PE

Commoner in the 20–30% with antiphospholipid antibodies.

‘Shrinking lung syndrome’

Dyspnoea (± episodic pleurisy) caused by reduced lung volumes and poor respiratory reserve, probably due to diaphragmatic muscle weakness. Small lungs on CXR. Normal lung parenchyma on CT. Restrictive lung function tests, with normal/high kCO. May improve with steroids.

Alveolar haemorrhage

Rare. May be life-threatening. Can have associated glomerulonephritis. Acute dyspnoea, with infiltrates on CXR. Raised kCO. Treat with high-dose steroids + cyclophosphamide.

Chronic organizing pneumonia (COP or bronchiolitis obliterans)

See Connective tissue disease and the lung pp. [link][link].

Further information

Keane M, Lynch J. Pleuropulmonary manifestations of SLE. Rare diseases 7. Thorax 2000;55:159–66.Find this resource:

Polymyositis and dermatomyositis

These are two separate idiopathic inflammatory myopathies:

  • Polymyositis (PM) causes symmetrical proximal muscle weakness

  • Dermatomyositis (DM) has a characteristic rash

  • Diagnostic criteria in Box 22.4.

CK levels raised up to 50 times normal. ANA and myositis-specific antibodies positive. DM is frequently associated with underlying malignancy, including lung, oesophagus, breast, colon, and ovary, so therefore needs thorough investigation. Pulmonary complications are a common and frequent cause of death, occuring in both conditions. As with other connective tissue diseases, differentiation of the pulmonary problems from those due to drugs and infection is important.

ILD

in 20–30% (commoner when CK levels normal and/or antisynthetase +ve (see further text); less common when DM is associated with malignancy). Patients present with dyspnoea, cough, arthralgia, and fevers, with fine bibasal crackles.

  • HRCT shows patchy consolidation and peripheral reticular pattern

  • Histology Wide variation, with UIP, NSIP, COP, and diffuse alveolar haemorrhage all reported, related to steroid response

  • Lung involvement frequently associated with antisynthetase antibodies

  • May require treatment with steroids or cyclophosphamide.

Ventilatory failure

Due to intercostal and diaphragm muscle weakness. Restrictive defect on PFTs.

Chronic organizing pneumonia

Poorer prognosis if associated with features of fibrosis.

PHT

2° to lung disease.

Pulmonary vasculitis

Causing haemoptysis (rarely alveolar haemorrhage).

Aspiration pneumonia

In 20%, associated with marked increase in mortality. Caused by dysphagia and pharyngeal muscle weakness and regurgitation.

Antisynthetase syndrome

A subset with polyarthritis, fever, and Raynaud’s, in addition to myositis, that have serum antibodies to one or more of the aminoacyl-transfer RNA synthetases, a family of intracytoplasmic enzymes involved in protein synthesis. Antibodies to Jo-1, PL-7, PL-12, OJ, and EJ are the ones that have been recognized and for which specific tests are available.

Spontaneous pneumomediastinum

Occurs rarely (acute retrosternal pain, neck and face subcutaneous emphysema), usually in association with ILD, in DM more often than PM.

Further information

Tzioufas AG. Antisynthetase syndrome. Connective tissue disease and the lung https://www.orpha.net/data/patho/Pro/en/Antisynthetase-FRenPro8611.pdf.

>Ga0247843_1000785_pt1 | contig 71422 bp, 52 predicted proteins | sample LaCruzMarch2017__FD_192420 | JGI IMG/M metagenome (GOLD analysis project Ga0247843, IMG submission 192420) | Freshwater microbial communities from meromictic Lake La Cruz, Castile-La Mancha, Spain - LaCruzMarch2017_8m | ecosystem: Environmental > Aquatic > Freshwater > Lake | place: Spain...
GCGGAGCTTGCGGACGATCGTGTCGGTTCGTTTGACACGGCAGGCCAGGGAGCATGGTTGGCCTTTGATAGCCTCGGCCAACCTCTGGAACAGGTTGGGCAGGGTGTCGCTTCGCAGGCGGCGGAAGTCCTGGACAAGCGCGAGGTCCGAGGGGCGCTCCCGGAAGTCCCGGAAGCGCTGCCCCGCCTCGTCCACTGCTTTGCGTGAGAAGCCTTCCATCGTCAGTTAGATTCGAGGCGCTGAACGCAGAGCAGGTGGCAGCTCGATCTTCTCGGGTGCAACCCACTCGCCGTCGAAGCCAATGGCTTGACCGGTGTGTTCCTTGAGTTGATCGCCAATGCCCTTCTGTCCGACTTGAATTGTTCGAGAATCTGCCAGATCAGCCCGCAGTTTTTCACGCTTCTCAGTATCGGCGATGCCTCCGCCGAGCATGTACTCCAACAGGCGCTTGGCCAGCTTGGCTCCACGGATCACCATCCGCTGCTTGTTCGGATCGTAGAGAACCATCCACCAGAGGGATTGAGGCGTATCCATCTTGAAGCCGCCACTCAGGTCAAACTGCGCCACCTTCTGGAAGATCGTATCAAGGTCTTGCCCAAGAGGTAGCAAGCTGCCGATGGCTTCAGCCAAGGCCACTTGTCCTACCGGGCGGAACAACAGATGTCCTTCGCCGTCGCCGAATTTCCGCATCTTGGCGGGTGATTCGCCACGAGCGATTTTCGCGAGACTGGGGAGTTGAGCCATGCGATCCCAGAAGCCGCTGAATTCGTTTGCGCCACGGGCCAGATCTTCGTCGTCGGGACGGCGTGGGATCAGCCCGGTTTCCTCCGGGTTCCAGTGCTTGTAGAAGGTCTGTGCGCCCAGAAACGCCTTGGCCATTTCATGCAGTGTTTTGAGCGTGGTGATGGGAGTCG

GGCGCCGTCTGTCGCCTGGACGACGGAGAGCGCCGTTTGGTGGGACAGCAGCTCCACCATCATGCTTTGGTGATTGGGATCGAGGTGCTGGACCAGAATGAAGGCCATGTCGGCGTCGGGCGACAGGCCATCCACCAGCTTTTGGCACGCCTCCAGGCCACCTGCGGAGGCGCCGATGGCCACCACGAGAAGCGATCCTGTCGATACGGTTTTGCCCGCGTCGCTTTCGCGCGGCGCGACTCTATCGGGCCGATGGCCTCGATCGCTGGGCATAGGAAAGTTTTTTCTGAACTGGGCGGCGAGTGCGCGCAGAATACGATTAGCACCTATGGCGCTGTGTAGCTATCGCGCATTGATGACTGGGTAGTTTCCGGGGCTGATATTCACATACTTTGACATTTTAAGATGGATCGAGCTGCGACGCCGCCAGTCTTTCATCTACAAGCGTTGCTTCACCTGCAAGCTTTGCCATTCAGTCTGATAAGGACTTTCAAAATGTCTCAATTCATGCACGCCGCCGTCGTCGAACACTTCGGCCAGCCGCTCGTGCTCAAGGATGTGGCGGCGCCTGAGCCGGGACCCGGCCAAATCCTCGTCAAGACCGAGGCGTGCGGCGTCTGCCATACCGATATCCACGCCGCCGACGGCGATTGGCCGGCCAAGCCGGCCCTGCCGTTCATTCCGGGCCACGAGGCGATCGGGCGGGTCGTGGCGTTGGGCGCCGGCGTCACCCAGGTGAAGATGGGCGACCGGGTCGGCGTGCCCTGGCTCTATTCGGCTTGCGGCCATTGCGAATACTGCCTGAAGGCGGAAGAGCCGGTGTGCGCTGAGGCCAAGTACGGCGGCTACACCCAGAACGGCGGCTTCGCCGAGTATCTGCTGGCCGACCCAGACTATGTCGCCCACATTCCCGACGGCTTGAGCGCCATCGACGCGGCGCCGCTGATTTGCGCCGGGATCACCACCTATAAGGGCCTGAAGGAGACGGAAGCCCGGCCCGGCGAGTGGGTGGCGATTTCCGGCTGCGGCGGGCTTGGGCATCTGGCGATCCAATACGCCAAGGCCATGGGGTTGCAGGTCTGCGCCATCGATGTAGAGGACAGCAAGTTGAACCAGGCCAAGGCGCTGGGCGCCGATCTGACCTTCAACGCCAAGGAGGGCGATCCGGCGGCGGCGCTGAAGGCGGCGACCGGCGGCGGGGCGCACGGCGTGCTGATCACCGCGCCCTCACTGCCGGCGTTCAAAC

Systemic sclerosis

This disease affects women more than men (4:1), has HLA associations, and often presents in the fifth decade. It is largely a clinical diagnosis, and there are several types:

  • Limited cutaneous (many have CREST syndrome). 60% of systemic sclerosis cases. Patients often have long-standing Raynaud’s, developing non-pitting oedema of the fingers, which become ‘sausage-shaped’. Develop thick, shiny skin after a few weeks to months. Later, they can develop skin changes on the hands, face, and neck, microstomia, digital and facial telangiectasia, intra- and subcutaneous calcification, and oesophageal dysmotility (74%). Patients can also develop pulmonary fibrosis (26%), PHT (21%), and cardiac (9%), oesophageal (90%), and renal disease (8%), but less common than in diffuse cutaneous disease

  • Diffuse cutaneous Abrupt-onset disease, with widespread symmetrical itchy, painful swelling of fingers, arms, feet, legs, and face, and associated constitutional symptoms. There is oedema, which is replaced by tight, shiny skin, bound to underlying structures extending proximal to the wrists, within a few months. There is cutaneous thickening, as well as hypo- or hyperpigmentation. Raynaud’s phenomenon is present, as well as skin sclerosis on the trunk and upper arms, arthropathy, renal disease (18%), pulmonary fibrosis (41%), PHT (17%), cardiac (12%) and GI disease (90%)

  • Overlap syndromes, or mixed connective tissue diseases, have features of systemic sclerosis, together with those of at least one other autoimmune rheumatic disease such as SLE, RA, PM. Over time, other organ involvement may develop and evolve into a more defined disease

  • Systemic sclerosis sine scleroderma Vascular or fibrotic visceral features without skin scleroderma. May or may not have Raynaud’s phenomenon. May develop ILD, oesophagitis, arrhythmias, malabsorption, pseudo-obstruction, renal failure (>2% of cases)

  • Environmentally induced Contentious but may result from exposure to vinyl chloride, pesticides, or epoxy resins.

Pulmonary complications are the most common cause of death.

Pulmonary fibrosis

is seen at post-mortem in up to 80% of patients. ANA is positive in 60% and of speckled or nucleolar type. Pulmonary involvement is seen, particularly if Scl-70 antibody is present. Anti-centromere antibodies, however, are associated with reduced risk. Micro-aspiration from oesophageal dysmotility may be contributory.

  • Present with dyspnoea and a history of Raynaud’s

  • Examination Signs of systemic sclerosis, fine bibasal crackles